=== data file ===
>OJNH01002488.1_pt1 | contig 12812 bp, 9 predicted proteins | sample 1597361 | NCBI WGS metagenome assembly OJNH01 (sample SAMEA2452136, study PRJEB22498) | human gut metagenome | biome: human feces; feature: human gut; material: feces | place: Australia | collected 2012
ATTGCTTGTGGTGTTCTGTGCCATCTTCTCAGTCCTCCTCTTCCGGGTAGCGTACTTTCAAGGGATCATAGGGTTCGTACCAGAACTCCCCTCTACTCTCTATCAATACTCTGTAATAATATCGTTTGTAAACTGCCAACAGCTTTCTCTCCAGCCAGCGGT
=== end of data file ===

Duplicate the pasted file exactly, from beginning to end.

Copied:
>OJNH01002488.1_pt1 | contig 12812 bp, 9 predicted proteins | sample 1597361 | NCBI WGS metagenome assembly OJNH01 (sample SAMEA2452136, study PRJEB22498) | human gut metagenome | biome: human feces; feature: human gut; material: feces | place: Australia | collected 2012
ATTGCTTGTGGTGTTCTGTGCCATCTTCTCAGTCCTCCTCTTCCGGGTAGCGTACTTTCAAGGGATCATAGGGTTCGTACCAGAACTCCCCTCTACTCTCTATCAATACTCTGTAATAATATCGTTTGTAAACTGCCAACAGCTTTCTCTCCAGCCAGCGGT